Paramount’s 2018 miniseries, Waco, retells the story of the infamous 1993 siege at the Branch Davidian compound in Waco, Texas, during which 76 people — including Branch Davidians leader David Koresh — died. It includes one of the few survivors of the deadly standoff: David Thibodeau, who’s played by Rory Culkin. Of course, Thibodeau looks much different now than he did during the events of the show. He’s currently around 50 and — as of 2018 — living in Maine. But as a consultant on Waco, he worked closely with the set design and wardrobe crews to accurately recreate the Branch Davidian compound and the people who lived there. (His 1999 book, A Place Called Waco: A Survivor’s Story, also served as inspiration for the series).
Thibodeau told The Dallas Observer that though Waco ultimately got a few things wrong, he understood those changes were necessary to ramp up drama, and was impressed by the show’s level of detail. "The chapel looked exactly like it did 25 years ago," Thibodeau said, adding to Time that being on set "was like going back in time."
In the past, Thibodeau has been critical of the way Branch Davidians have been portrayed onscreen and in the media — particularly for the way the religious sect has been villainized. He told the Dallas Observor that he never considered himself to be a true Branch Davidian, and that while he "believed Koresh was a prophet," he and many of Koresh’s followers did not "worship" him. To Thibodeau, Waco‘s retelling marks "the first time that all sides of the story have been told," he said in an interview with The Bangor News.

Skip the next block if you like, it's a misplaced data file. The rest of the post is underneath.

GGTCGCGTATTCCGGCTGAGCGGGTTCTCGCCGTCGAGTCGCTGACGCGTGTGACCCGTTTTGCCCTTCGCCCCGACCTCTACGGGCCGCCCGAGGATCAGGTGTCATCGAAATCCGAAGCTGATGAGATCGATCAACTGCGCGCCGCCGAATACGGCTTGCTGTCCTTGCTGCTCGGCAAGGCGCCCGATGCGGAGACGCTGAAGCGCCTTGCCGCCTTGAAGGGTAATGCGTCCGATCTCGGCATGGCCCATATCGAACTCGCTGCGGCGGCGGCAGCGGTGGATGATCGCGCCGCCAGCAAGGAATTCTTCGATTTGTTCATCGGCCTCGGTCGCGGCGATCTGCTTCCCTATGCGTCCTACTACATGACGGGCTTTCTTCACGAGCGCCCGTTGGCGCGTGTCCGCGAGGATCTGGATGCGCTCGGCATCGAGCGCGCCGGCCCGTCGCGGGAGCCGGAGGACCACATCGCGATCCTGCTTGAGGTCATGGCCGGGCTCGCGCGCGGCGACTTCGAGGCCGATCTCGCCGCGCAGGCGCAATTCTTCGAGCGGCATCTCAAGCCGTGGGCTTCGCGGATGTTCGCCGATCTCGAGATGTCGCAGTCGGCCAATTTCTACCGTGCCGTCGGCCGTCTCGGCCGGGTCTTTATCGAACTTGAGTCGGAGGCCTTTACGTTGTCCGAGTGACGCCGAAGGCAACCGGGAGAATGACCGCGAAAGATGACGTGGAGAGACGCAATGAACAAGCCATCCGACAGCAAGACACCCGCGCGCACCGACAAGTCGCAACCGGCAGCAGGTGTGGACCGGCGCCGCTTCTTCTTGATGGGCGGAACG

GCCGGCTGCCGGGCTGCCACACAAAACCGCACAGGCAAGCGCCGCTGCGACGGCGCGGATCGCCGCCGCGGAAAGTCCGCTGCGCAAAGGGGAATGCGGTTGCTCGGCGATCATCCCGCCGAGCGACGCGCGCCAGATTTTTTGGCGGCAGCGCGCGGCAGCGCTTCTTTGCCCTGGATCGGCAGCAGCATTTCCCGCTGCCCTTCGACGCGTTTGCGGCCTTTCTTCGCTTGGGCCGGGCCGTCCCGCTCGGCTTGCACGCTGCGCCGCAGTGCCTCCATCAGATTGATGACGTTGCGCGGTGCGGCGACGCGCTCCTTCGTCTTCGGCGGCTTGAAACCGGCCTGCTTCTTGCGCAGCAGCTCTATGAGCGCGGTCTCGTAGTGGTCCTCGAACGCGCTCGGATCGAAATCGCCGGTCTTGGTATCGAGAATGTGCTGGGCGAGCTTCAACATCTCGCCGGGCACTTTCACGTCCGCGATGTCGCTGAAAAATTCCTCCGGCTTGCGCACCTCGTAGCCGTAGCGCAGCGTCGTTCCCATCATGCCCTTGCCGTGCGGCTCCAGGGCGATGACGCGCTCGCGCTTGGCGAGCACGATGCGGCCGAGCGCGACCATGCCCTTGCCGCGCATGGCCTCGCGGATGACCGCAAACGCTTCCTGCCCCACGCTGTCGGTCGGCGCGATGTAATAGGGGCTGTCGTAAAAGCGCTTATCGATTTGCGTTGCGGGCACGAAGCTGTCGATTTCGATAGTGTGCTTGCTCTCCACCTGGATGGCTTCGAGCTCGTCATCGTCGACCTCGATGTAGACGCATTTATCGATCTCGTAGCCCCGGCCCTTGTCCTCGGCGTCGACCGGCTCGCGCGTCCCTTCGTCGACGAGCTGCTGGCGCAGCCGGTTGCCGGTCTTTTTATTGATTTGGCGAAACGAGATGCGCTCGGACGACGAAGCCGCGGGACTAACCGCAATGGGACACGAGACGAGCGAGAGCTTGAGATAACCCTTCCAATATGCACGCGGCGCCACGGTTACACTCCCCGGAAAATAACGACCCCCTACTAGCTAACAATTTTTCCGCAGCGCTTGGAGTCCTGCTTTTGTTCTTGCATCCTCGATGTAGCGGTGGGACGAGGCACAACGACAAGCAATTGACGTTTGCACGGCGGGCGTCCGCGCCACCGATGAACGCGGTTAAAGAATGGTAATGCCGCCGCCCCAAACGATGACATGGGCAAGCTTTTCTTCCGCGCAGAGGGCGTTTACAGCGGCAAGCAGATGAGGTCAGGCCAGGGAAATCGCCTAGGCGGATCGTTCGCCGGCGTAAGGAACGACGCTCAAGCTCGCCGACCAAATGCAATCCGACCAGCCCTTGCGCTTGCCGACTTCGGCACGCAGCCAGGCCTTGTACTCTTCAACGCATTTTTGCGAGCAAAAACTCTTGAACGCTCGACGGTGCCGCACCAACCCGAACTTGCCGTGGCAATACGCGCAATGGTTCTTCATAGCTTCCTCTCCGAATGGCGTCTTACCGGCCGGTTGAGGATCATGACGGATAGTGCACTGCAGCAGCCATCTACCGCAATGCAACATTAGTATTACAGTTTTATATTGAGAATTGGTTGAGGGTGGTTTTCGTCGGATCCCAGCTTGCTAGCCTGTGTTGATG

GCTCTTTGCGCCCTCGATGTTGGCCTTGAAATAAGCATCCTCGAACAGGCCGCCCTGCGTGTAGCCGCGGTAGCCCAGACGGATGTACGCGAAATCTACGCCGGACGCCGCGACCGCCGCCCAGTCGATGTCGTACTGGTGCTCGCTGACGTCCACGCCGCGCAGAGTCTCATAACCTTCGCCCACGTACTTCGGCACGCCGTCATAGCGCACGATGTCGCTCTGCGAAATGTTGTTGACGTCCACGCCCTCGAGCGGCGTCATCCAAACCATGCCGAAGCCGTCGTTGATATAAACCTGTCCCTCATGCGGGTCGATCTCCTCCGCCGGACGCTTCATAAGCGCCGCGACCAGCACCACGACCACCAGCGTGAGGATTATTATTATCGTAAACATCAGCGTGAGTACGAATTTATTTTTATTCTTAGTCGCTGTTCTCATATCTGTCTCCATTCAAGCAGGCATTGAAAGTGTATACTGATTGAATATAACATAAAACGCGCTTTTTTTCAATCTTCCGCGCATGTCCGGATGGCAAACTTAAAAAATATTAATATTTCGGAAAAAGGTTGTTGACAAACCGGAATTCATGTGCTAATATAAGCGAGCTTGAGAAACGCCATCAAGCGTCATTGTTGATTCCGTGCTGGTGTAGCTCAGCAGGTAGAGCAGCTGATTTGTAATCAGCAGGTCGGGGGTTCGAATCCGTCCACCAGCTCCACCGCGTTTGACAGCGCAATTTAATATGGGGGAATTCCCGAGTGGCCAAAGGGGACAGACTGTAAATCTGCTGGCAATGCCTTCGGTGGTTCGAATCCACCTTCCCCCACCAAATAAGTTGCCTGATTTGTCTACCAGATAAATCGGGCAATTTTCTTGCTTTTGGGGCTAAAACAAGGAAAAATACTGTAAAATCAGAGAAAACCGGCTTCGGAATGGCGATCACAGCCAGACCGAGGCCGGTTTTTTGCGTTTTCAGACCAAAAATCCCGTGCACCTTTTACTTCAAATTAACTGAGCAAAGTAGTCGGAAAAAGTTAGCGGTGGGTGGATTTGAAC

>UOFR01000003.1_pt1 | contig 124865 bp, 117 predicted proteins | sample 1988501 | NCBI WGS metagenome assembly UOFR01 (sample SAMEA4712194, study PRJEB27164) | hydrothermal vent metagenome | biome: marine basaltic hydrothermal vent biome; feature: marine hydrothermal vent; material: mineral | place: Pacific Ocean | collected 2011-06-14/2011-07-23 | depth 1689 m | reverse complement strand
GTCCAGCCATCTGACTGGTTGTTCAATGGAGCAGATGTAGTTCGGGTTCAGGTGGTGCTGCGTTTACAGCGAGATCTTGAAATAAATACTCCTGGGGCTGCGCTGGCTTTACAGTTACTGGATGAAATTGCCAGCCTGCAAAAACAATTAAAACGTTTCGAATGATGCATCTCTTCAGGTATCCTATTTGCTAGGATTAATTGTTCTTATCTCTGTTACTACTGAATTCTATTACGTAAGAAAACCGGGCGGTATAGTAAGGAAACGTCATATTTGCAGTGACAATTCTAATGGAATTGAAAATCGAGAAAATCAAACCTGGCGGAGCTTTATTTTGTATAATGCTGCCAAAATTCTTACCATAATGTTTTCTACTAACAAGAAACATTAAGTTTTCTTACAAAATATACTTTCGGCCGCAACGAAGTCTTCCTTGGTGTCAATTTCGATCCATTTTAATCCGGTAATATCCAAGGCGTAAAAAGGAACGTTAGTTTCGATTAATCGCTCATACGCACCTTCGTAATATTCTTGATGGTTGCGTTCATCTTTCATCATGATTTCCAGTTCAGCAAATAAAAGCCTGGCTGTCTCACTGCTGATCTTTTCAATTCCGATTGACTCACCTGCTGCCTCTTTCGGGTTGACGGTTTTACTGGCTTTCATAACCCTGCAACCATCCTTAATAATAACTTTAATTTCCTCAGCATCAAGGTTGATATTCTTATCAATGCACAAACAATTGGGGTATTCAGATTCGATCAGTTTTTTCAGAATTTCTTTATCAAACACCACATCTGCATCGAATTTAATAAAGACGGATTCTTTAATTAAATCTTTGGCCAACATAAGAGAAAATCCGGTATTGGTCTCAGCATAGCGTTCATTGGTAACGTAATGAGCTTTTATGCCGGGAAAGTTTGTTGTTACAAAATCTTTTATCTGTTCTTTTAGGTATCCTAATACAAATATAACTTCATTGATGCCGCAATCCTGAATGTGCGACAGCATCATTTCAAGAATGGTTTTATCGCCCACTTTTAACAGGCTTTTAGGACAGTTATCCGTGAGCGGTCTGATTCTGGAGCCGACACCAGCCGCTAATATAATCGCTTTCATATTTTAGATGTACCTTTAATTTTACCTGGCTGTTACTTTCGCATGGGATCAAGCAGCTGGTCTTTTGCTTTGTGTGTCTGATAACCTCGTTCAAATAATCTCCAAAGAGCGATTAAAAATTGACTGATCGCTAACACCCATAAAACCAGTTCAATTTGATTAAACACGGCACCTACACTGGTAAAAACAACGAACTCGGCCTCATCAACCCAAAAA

All these years later, music — something that initially bonded Thibodeau with Koresh — continues to be a part of his life. He spends much of his time as a drummer with his band The Blast Addicts. He told the Observer that he also still has deep faith, and though he’s no longer part of a church, he continues to visit fellow survivors Clive Doyle and Shelia Martin in Waco when there’s a reunion or memorial.
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